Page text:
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House of Commons Hansard #111 of the 36th Parliament, 2nd Session. (The original version is on Parliament's site.) The word of the day was war.

Topics

Canada National Parks ActGovernment Orders

1:20 p.m.

The Acting Speaker (Mr. McClelland)

In my opinion the nays have it.

Canada National Parks ActGovernment Orders

1:20 p.m.

An hon. member

On division.

Canada National Parks ActGovernment Orders

1:20 p.m.

The Acting Speaker (Mr. McClelland)

I declare Motion No. 14 lost.

(Motion No. 14 negatived)

Canada National Parks ActGovernment Orders

1:20 p.m.

Westmount—Ville-Marie Québec

Liberal

Lucienne Robillard Liberalfor the Minister of Canadian Heritage

moved that the bill, as amended, be concurred in at report stage with a further amendment.

Canada National Parks ActGovernment Orders

1:20 p.m.

The Acting Speaker (Mr. McClelland)

Is it the pleasure of the House to adopt the motion?

Canada National Parks ActGovernment Orders

1:20 p.m.

Some hon. members

Agreed.

Canada National Parks ActGovernment Orders

1:20 p.m.

Some hon. members

No.

Canada National Parks ActGovernment Orders

1:20 p.m.

The Acting Speaker (Mr. McClelland)

All those in favour of the motion will please say yea.

Canada National Parks ActGovernment Orders

1:20 p.m.

Some hon. members

Yea.

Canada National Parks ActGovernment Orders

1:20 p.m.

The Acting Speaker (Mr. McClelland)

All those opposed will please say nay.

Canada National Parks ActGovernment Orders

1:20 p.m.

Some hon. members

Nay.

Canada National Parks ActGovernment Orders

1:20 p.m.

The Acting Speaker (Mr. McClelland)

In my opinion the yeas have it.

Canada National Parks ActGovernment Orders

1:20 p.m.

An hon. member

On division.

Canada National Parks ActGovernment Orders

1:20 p.m.

The Acting Speaker (Mr. McClelland)

I declare the motion carried on division.

(Motion agreed to)

Business Of The HouseGovernment Orders

1:20 p.m.

Liberal

Bob Kilger Liberal Stormont—Dundas, ON

Mr. Speaker, I rise on a point of order. Discussions have taken place between the parties and there is agreement for the following. I move, pursuant to Standing Order 45(7), to further defer the recorded divisions scheduled for Monday, June 12, 2000 on Motion No. 237 and Bill C-214 until the end of Government Orders on Tuesday, June 13, 2000.

Business Of The HouseGovernment Orders

1:25 p.m.

The Acting Speaker (Mr. McClelland)

The House has heard the terms of the motion. Is it the pleasure of the House to adopt the motion?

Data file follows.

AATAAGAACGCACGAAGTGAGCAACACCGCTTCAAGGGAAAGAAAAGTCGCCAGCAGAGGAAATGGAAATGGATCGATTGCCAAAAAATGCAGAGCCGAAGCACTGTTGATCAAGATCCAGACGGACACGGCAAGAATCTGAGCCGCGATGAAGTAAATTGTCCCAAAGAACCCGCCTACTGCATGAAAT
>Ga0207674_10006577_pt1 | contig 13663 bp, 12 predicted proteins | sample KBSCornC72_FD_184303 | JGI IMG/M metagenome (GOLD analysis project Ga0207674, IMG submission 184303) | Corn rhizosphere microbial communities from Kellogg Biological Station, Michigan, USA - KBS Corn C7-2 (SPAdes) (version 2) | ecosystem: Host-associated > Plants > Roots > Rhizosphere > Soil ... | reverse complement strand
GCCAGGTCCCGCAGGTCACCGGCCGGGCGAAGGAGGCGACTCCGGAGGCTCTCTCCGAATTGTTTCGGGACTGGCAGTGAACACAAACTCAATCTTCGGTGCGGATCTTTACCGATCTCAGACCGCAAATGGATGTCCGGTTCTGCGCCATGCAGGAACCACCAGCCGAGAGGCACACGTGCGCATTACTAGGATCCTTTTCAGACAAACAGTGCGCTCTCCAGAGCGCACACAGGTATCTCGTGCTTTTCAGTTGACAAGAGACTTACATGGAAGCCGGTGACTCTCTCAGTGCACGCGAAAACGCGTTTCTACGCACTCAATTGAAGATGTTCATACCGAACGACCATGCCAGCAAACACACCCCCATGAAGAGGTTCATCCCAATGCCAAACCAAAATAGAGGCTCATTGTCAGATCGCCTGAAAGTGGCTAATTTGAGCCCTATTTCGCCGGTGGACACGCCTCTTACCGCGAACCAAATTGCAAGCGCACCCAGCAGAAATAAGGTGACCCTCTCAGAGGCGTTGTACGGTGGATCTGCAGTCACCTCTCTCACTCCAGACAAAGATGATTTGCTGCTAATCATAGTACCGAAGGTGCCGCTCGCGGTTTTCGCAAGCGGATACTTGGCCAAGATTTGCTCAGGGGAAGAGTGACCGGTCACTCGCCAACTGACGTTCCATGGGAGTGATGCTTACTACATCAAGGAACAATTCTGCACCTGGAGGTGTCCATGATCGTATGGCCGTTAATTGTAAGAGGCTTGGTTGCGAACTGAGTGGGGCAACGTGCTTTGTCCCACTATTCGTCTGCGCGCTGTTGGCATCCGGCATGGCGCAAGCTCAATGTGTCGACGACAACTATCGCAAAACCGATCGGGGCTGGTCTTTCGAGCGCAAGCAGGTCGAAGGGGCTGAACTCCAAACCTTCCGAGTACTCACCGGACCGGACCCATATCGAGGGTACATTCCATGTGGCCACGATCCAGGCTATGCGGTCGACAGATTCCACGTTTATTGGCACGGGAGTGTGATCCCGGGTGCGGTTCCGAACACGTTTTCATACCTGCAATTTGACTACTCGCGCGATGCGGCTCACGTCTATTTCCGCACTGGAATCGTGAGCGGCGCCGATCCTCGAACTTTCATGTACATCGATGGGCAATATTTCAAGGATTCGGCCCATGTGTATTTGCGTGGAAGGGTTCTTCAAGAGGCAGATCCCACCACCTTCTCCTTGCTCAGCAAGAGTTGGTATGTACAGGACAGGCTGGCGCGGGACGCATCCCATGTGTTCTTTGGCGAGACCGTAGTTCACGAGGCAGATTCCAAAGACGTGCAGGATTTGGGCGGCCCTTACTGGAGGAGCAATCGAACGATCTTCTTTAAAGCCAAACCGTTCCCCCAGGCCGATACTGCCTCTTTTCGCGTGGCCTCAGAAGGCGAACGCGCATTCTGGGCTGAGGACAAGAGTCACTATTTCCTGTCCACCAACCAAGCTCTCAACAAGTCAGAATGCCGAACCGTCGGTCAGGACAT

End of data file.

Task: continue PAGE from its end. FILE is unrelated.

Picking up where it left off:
Business Of The HouseGovernment Orders

1:25 p.m.

Some hon. members

Agreed.

(Motion agreed to)

Business Of The HouseGovernment Orders

1:25 p.m.

Liberal

Bob Kilger Liberal Stormont—Dundas, ON

Mr. Speaker, I rise on a point of order. I believe you would find unanimous consent to see the clock as being 1.30 p.m.

Business Of The HouseGovernment Orders

1:25 p.m.

The Acting Speaker (Mr. McClelland)

Is there unanimous consent to see the clock as 1.30 p.m.?

Business Of The HouseGovernment Orders

1:25 p.m.

Some hon. members

Agreed.

Business Of The HouseGovernment Orders

1:25 p.m.

The Acting Speaker (Mr. McClelland)

We will now proceed to Private Members' Business.

The House resumed from May 1 consideration of the motion.

Cultural IndustryPrivate Members' Business

June 9th, 2000 / 1:25 p.m.

Liberal

Karen Redman Liberal Kitchener Centre, ON

Mr. Speaker, I am pleased to speak to Motion No. 259 which states that the government should give consideration to exempting up to $30,000 of income from income tax as a gesture of support for those artists, writers and performers who work in Canada's cultural industry. The motion has been brought forward by the member for Kamloops—Thompson and Highland Valleys.

On the surface it seems to be a proposal which is very much in harmony with the government's stand on the arts. The government recognizes the importance of providing continued support to individuals engaged in the arts. However, this is not the way to do it.

The government is committed to ensuring that Canadians have Canadian choices and that they are connected to other Canadians and to the very diverse Canadian culture. This means focusing on the creation of Canadian content and supporting creators, artists and innovators. It means enhancing the capacity of cultural organizations, cultural industries and cultural institutions to build and retain audiences and to seize both the opportunities and the challenges created by the globalization and new technologies which are unfolding. It means finding ways to build connections among Canadians across communities, to connect Canadians to the world, and to engage young Canadians in all that we do.

Our government's commitment also means taking into account the uniqueness and the distinct character of Quebec culture and the needs and circumstances of French language communities in other parts of Canada as well.

Taken at a glance, the proposed tax exemption for artists, writers and performers could be seen to be very consistent with these stated objectives. However on closer inspection, it becomes less clear that such a tax exemption is warranted.